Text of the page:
In 2014, I began a series of blogs about a first-time writer who’s completed a fiction manuscript and is deciding whether to search for a traditional publishing contract or to self-publish. When I left off, I was writing about non-financial considerations like lifestyle and control.
This week I’m blogging about a writer’s access to media reviews, mainly from newspapers and magazines. I’m focused on the Canadian experience though all indications are it’s the same in many other places.
There’s no two ways about it. As a writer, it’s very hard to get discovered. It may not seem like it sometimes but the writing is the easy part.
So, devoting time to promotion is key. Even so, many writers do the same thing and the discoverability problem remains. One thing that can make a big difference, though, is strong reviews.
There are several sources of reviews: readers/customers, blog reviewers and review agencies, among others. However, many of us think first of the book or review sections in newspapers and magazines.
Here, though, there’s a real difference between being traditionally published and self-published. A traditionally published writer at least has a chance of getting reviewed in a newspaper or magazine. For self-published authors in Canada, it seems closed off. I haven’t found a newspaper or magazine here that consistently reviews self-published books. And if you know of one, let me know!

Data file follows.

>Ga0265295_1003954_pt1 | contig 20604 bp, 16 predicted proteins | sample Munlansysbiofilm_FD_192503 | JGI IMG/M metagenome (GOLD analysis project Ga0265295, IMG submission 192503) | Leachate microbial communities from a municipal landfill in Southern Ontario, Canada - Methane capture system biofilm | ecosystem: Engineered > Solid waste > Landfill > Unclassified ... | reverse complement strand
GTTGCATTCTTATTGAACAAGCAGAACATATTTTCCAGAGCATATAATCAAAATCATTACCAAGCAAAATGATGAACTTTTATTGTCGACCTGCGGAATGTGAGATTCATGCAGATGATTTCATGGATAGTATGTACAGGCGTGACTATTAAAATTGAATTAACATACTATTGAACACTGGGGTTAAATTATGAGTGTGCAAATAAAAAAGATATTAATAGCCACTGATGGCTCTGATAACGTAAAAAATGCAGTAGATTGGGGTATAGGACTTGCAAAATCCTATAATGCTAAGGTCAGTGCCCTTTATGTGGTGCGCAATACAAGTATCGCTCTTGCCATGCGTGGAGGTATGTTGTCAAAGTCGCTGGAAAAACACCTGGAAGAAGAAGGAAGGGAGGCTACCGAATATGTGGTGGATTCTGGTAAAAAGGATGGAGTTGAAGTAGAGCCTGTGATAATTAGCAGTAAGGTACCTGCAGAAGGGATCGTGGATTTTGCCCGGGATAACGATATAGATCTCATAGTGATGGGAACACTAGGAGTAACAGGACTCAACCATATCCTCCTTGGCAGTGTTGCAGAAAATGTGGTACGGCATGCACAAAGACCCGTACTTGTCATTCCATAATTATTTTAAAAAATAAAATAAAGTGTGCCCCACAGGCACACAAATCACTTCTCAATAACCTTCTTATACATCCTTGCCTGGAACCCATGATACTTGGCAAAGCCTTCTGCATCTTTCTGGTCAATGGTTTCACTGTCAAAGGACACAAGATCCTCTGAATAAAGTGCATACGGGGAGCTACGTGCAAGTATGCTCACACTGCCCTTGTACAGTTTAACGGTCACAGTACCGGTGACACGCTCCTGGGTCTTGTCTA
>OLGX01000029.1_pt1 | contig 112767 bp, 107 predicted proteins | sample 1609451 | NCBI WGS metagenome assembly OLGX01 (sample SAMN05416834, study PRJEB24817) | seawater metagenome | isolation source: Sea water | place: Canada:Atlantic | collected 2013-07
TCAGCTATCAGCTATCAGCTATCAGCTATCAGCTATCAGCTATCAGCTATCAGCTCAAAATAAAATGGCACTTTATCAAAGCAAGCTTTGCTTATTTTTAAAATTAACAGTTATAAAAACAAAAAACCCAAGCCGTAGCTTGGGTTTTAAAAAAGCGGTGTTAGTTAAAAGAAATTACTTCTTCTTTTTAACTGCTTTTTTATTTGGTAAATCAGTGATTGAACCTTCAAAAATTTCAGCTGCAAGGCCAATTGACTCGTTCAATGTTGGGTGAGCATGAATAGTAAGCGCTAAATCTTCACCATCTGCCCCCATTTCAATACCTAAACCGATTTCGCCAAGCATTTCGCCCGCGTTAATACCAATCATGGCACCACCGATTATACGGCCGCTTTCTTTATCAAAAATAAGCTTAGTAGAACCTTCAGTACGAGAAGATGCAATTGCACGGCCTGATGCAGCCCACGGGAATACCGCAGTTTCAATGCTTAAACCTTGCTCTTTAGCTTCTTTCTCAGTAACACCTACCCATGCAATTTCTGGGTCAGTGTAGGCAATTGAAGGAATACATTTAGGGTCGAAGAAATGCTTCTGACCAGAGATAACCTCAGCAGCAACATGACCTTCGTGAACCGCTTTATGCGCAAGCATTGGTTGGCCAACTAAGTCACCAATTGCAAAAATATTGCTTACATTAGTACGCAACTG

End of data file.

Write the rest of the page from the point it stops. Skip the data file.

Presumably this is a function of too many traditionally published books for too few review spots; shrinking book sections; the gate-keeping function traditional publishers are seen to provide; and the sheer volume of self-published books.
Outside of Canada, I’m aware of one newspaper that isn’t foreclosed from reviewing self-published books: The New York Times. Good luck!
Copyright ©2015 Peter Fritze
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